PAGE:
HomeRights, Justice, and Culture NewsLawsuit Filed by Parents Labelled as ‘Threats’ Dismissed by Federal Judge

Lawsuit Filed by Parents Labelled as ‘Threats’ Dismissed by Federal Judge

A federal judge dismissed a lawsuit filed by a group of parents who objected to being labeled as terrorists for protesting school district policies.

After the U.S. Department of Justice (DOJ) characterized as “domestic terrorists” parents across the country who protested at school board meetings and similar venues, parents from two different states sued Attorney General Merrick Garland.

The lawsuit claimed the rights of those who want to voice their opinions and object to the teaching of far-left ideology in public schools are being restricted. The suit also alleged labeling Americans as domestic terrorists unconstitutionally criminalizes their speech.

District Judge Dabney Friedrich, appointed by former President Donald Trump, dismissed the claims.

In October 2021, Attorney General Merrick Garland issued a memo stating the DOJ would use its power and resources to prosecute parents who represent a threat to school board members, teachers, and staff. The order came in response to the National School Boards Association requesting Garland take action against parents across the country.

A few days later, a group of parents from Saline, Michigan and Loudon County, Virginia filed a lawsuit against Garland.

“Parents are being attacked by their own government at this point,” Attorney Luis Robles told Heartland Daily News. “They’re attacking parents just for saying, ‘Hey, I’m not ok with this curriculum you’re teaching my child.’”

Now that parents are becoming aware of the radical curriculum and Marxist teaching that are rapidly increasing in government schools, they are speaking up to protect their children even at the risk of being labelled a threat by their own government. Parents will speak up, Robles says, the more they become aware of their right to do so.

“Many parents just sent their kids to school and so long as that kid came back home happy and was doing well in school, everything was fine.” Robles said.

As parents find out what values and ideas the schools are pushing on their children, they are becoming more vocal and active in the schools and at school board meetings, Robles says.

“Parents are rediscovering that they actually do have rights as citizens to petition the school board and the superintendent and have their concerns addressed,” Robles said.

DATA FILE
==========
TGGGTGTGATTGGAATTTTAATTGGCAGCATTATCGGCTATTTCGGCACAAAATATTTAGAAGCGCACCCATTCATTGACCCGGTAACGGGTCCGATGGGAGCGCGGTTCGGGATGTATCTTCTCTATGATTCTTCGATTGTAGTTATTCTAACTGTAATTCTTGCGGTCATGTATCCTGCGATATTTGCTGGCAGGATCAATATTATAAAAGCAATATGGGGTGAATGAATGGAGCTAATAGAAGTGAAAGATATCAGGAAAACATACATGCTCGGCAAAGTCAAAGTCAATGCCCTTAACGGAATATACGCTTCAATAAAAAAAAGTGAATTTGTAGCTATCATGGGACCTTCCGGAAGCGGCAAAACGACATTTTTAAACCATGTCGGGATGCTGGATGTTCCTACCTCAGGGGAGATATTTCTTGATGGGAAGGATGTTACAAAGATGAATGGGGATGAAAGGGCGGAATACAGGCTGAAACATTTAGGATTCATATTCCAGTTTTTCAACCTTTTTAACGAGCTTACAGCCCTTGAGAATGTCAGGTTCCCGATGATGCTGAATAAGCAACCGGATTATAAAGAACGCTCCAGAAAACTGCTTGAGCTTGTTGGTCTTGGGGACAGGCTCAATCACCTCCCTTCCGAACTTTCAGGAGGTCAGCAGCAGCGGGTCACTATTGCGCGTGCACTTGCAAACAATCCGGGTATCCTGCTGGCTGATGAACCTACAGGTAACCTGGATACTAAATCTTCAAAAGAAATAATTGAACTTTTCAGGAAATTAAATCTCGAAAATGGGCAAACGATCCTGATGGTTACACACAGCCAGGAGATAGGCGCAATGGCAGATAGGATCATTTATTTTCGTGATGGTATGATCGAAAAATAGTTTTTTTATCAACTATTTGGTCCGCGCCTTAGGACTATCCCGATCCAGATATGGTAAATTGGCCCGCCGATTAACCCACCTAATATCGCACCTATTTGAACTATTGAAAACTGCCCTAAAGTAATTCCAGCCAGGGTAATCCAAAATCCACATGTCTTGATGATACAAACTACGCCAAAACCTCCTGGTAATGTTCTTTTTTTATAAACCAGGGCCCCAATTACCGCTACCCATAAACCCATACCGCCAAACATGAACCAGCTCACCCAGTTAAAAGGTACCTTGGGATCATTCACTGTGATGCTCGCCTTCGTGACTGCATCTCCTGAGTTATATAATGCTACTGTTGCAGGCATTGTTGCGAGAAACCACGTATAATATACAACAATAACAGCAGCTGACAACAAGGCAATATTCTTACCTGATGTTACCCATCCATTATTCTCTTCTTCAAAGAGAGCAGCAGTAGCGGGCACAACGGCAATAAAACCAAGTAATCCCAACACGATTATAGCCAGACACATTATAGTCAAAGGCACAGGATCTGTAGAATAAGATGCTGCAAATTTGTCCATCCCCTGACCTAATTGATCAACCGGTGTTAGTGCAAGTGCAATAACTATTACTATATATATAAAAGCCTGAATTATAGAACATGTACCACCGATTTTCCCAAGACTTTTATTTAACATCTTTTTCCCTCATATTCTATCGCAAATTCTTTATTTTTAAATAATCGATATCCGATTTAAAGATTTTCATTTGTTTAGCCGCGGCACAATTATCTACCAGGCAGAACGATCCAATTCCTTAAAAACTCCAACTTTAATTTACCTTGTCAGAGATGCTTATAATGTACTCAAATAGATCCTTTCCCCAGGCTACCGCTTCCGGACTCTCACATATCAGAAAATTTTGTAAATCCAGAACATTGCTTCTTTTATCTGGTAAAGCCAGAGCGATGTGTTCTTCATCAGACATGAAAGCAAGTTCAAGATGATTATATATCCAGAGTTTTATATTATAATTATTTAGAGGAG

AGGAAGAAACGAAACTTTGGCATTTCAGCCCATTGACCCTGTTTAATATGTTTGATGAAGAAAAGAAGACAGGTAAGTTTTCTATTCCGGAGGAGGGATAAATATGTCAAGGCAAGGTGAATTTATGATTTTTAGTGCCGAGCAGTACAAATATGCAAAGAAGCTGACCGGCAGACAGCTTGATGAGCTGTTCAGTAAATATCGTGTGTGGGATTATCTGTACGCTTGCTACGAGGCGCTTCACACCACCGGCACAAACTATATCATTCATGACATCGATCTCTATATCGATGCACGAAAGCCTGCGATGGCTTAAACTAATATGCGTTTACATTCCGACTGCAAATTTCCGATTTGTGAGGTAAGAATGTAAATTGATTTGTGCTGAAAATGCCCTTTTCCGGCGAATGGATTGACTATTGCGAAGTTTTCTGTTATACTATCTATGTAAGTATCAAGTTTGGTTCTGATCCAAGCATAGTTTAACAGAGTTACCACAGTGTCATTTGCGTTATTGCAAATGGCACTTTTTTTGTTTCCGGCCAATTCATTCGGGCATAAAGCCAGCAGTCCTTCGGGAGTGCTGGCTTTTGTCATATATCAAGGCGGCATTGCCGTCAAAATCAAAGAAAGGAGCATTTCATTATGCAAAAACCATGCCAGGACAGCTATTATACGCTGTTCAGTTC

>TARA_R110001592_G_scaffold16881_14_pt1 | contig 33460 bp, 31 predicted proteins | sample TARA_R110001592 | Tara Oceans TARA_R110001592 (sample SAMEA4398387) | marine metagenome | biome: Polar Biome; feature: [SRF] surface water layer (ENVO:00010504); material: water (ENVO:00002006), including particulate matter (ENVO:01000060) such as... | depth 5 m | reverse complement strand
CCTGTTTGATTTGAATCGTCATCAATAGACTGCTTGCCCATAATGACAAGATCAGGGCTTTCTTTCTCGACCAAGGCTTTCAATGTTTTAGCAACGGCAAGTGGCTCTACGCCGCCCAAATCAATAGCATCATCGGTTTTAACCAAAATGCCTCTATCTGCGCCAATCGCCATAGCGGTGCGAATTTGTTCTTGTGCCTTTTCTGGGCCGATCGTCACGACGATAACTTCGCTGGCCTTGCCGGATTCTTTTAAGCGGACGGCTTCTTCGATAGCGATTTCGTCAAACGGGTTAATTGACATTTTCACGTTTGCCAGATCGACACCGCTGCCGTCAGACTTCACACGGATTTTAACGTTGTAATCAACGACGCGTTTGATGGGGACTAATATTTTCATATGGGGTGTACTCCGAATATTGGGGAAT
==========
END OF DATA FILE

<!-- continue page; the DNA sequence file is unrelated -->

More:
“When you go to the state and essentially say, ‘This core curriculum that you’re teaching has these components with which we disagree,’ then there’s an administrative process to challenge it,” Robles says.

Heartland Daily News previously reported on the curricula currently of most concern to parents and citizens, including Critical Race Theory (CRT) and radical sex education. Much of this material is highly objectionable to mainstream Americans.

Until recently, school districts have been able to disregard concerns, as they generally came from only one or two parents, so they could dismiss such complaints as coming from “a crazy Mom.” Robles said. They can no longer do so because many more parents know what is going on and are reacting in much larger numbers.

“When you have a movement and the collective knowledge that they bring to it, and then they can use the same process that every democratic institution has available to it, you can see these changes,” Robles said. “Parents are learning that they have rights.”

Larry Sand, president of the California Teachers Empowerment Network, says parents have the right to decide what their children are taught.

“Families should be able to pick the best type of schooling for their children,” Sand writes in a commentary for Heartland Daily News. “So if a parent wants to send their kid to a school that teaches CRT, let them pay for it.”

“The wishes of the parents ought to matter because it’s their kids and they are the ones paying the bills,” Robles said.

Parents are not the only ones being taxed for the government schools, however, and the general public should not be forced to pay for people to teach things they fundamentally disagree with, says Sand.

“As a taxpayer, I deeply resent that money I have earned goes to schools that espouse curricula I despise,” wrote Sand. “It’s worth noting that as things stand now, the citizenry pays nearly $1 trillion a year for education, and with a smaller tax bite most families would have some newfound money to pay for their kid’s schooling.”

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Eileen Griffin
Eileen Griffin
Eileen Griffin writes from Richland, Washington.

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